The fluidity of the scene-changes in such a small space demonstrated the skill of the actors. They would move out of a scene to play an instrument whilst another actor comes into focus from the apparent wings.
The use of folk music was beautifully rousing and provocative of all the emotions the composer wished to convey. They involved the audience, too. It was very subtle, the way we were engaged. We all received musical instruments to play with throughout the interval; castanets, drumsticks and, what I later found out to be an egg shaker. We were all playing with them throughout the interval so that, by the time it came for us to be called upon to start a musical revolution, we took up arms. The sheer force of Ollie, the zealous revolutionary, (when the revolution started in a pub) meant that when he asked us would we stand and take up the cause, we all did. His eyes said, “you’re going to stand up and no other answer is acceptable.” Exactly the power one needs to make a public stand and an audience stand. Needless to say, I stood. They sang, we sang, they danced, we danced, they played instruments, we played instruments. It was absolutely brilliant.
The best part was perhaps the juxtaposition between the loud uproar of the changing politics to the simple, quiet moments between Ollie and Hetty, the moments when there was simple truth and quiet realisation of human emotion, the Beauty in action.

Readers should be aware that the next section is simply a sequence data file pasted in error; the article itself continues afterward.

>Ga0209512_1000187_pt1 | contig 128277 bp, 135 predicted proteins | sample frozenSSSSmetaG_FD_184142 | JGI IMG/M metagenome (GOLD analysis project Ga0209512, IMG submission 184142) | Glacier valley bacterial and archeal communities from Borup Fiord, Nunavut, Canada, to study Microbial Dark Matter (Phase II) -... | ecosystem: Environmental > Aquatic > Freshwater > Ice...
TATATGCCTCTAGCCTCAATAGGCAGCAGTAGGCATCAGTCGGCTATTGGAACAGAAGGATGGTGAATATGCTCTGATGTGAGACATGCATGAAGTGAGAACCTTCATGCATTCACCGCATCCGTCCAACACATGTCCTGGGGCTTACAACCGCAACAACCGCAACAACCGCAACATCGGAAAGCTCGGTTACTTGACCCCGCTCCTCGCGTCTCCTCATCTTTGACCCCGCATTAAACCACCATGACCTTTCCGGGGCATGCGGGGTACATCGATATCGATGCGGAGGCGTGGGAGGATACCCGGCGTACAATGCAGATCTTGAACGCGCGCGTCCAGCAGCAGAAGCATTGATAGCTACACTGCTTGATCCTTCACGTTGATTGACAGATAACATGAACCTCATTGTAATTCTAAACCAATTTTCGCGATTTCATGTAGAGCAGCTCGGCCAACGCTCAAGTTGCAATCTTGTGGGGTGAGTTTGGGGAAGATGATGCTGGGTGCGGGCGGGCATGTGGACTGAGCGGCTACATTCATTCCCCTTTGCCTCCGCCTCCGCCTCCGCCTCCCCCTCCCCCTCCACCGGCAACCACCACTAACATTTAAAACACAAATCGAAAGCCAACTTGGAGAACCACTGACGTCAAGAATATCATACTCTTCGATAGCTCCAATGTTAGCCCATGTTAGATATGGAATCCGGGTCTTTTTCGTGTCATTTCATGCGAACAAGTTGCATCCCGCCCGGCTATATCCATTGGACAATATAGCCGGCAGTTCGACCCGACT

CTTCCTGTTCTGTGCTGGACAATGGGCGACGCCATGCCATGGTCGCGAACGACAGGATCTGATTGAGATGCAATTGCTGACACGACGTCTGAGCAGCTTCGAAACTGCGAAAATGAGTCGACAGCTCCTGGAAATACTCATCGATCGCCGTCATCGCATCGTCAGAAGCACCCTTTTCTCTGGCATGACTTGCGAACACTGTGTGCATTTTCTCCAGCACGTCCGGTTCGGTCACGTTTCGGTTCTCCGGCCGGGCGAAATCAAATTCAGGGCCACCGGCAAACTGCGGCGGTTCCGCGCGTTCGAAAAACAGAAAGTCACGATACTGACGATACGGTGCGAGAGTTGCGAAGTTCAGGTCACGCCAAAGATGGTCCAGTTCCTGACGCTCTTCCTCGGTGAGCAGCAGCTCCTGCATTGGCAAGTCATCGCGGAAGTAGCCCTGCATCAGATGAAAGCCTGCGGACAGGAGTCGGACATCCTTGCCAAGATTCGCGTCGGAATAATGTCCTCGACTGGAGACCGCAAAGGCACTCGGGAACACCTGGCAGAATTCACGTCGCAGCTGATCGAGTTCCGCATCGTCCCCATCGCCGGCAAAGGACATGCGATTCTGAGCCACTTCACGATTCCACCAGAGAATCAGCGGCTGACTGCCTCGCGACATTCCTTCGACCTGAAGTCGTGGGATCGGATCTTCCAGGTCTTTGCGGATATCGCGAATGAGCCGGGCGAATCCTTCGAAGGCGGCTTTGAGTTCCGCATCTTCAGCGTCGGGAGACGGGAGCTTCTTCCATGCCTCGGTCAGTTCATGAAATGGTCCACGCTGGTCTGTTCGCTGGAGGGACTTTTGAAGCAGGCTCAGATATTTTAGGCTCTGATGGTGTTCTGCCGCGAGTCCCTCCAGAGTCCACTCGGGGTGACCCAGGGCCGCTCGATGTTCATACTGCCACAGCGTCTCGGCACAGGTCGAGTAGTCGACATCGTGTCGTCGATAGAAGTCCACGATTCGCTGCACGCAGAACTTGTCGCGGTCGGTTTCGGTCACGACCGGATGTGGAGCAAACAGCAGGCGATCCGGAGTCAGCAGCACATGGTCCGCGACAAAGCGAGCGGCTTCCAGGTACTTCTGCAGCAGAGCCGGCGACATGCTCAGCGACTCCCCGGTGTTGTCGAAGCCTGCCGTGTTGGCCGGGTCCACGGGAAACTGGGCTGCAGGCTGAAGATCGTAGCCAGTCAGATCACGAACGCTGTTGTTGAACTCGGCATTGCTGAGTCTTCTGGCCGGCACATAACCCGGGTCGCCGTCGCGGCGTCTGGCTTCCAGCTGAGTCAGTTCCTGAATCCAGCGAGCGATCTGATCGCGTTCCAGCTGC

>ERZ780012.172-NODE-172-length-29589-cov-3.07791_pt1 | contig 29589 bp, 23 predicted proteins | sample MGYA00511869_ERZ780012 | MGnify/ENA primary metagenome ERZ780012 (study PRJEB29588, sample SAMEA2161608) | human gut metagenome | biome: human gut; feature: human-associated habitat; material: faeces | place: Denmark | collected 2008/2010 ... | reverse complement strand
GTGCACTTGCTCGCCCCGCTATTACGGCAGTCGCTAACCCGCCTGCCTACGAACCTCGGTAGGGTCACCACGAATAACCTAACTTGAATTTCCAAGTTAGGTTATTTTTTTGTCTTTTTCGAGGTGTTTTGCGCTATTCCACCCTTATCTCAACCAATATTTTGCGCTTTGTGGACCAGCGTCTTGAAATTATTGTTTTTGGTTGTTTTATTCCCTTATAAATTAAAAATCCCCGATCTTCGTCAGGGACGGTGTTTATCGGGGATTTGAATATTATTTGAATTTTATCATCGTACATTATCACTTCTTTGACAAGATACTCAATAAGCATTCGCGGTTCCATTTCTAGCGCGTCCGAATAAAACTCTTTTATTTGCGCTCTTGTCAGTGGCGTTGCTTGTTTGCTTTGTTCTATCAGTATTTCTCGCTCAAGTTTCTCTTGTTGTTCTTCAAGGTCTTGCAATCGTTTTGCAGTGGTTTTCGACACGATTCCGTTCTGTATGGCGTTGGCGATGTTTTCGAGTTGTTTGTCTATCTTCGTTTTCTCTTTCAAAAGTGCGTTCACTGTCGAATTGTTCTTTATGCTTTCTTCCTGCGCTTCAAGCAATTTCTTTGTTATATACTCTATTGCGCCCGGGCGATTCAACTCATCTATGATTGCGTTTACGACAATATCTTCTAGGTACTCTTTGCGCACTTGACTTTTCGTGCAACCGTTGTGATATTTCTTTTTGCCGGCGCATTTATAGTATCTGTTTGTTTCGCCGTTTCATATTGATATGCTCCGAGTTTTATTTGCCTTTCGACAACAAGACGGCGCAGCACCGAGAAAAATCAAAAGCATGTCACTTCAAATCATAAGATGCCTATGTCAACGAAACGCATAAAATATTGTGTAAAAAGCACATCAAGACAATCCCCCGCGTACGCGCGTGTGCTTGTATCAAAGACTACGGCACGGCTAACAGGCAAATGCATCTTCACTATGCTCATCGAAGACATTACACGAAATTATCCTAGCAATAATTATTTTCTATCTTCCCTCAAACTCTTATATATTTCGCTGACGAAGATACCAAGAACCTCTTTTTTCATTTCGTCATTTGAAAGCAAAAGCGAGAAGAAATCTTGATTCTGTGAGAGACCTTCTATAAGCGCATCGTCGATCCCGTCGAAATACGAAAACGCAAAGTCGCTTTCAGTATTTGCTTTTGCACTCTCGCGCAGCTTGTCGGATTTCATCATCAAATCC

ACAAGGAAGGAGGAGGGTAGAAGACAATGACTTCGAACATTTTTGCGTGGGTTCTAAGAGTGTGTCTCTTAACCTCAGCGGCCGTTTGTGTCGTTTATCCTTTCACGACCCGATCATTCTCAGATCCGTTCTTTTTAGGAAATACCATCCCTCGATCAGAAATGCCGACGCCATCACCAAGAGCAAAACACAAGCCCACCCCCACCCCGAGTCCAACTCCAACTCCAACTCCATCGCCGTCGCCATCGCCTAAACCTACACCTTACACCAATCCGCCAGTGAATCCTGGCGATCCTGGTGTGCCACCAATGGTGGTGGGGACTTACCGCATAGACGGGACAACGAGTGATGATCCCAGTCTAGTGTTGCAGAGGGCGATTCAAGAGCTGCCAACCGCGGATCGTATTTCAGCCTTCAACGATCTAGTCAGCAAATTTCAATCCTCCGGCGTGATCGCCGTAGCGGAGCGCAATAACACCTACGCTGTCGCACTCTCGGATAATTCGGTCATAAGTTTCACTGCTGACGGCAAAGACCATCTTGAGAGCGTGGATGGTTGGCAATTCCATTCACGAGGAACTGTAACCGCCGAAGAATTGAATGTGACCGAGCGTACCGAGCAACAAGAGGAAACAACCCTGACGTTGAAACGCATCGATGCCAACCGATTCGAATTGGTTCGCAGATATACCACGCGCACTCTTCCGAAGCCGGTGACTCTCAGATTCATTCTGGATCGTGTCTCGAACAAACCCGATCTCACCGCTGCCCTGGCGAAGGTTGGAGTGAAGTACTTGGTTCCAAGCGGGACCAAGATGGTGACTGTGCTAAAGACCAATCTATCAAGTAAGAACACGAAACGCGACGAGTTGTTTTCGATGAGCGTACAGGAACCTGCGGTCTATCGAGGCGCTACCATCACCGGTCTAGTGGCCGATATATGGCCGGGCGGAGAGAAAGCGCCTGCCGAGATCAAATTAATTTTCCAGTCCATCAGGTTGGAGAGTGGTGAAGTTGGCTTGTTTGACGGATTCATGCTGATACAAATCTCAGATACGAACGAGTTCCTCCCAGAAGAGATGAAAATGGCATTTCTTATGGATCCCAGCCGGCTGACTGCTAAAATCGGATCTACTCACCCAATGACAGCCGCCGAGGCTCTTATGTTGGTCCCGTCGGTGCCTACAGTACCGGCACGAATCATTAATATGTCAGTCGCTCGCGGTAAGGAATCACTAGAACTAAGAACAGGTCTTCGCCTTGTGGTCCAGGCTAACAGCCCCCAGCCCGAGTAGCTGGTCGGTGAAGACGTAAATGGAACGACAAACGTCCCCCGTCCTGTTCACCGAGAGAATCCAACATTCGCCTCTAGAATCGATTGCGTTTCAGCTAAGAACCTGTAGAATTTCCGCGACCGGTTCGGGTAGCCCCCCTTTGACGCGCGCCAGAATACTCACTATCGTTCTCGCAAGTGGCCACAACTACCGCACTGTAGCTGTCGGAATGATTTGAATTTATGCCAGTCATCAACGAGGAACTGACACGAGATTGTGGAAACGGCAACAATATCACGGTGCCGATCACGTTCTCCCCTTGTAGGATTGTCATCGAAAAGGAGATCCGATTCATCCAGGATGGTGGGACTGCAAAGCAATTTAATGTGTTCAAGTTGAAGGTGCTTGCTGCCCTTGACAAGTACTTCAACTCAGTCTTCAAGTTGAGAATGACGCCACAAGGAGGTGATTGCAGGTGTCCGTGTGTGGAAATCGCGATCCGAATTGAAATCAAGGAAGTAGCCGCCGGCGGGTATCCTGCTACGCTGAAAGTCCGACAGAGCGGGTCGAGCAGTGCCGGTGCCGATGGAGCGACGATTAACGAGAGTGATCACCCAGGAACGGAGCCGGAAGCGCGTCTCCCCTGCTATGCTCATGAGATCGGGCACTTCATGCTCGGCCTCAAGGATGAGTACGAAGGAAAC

Post-Event: They said we could stay behind and there’d be music from the support artists. I spoke to the friendly actors and musicians after the show. They have been politicizing audiences in pubs around the country. Serena Manteghi reckoned if you did start a revolution you would start one in a pub. They have their own writer to write scripts with which the actors work and fit into different spaces. They were selling CDs, which can only be described as the soundtrack CDs, for The Beulah Band after the show and they ran out such was their popularity. One of the actors showed me a South American drum which I had thought was a box. It was a box, but it also had a snare inside. I played with it. I also played with the egg shaker whilst the Blues guitarist, Robert Lane, played his guitar and one of the actors played the mandolin. I was practically a collaborative artist! As I left to trot on home, down the steps, into the night, I saw the musicians putting their instruments into their van and I felt part of something very cool.
Jim Harbourne: Composer and performer in Beulah; composer and sound designer for Tortoise In A Nutshell
Ed Wren: Composer and performer in Beulah; co-artistic director of The River People
Serena Manteghi: Performer and co-creator of Some Small Love Story; performer with Belt Up Theatre
Conrad Bird: Front man of northern folk band Holy Moly & The Crackers
Joe Hufton: Director of The Bridge That Tom Built; associate artist for Belt Up Theatre
Dominic Allen: Writer and performer for The Bridge That Tom Built; co-artistic director of Belt Up Theatre
BABYLON was originally developed with The Fauconberg Arms, Derby Theatre and Greenwich Theatre across 2013.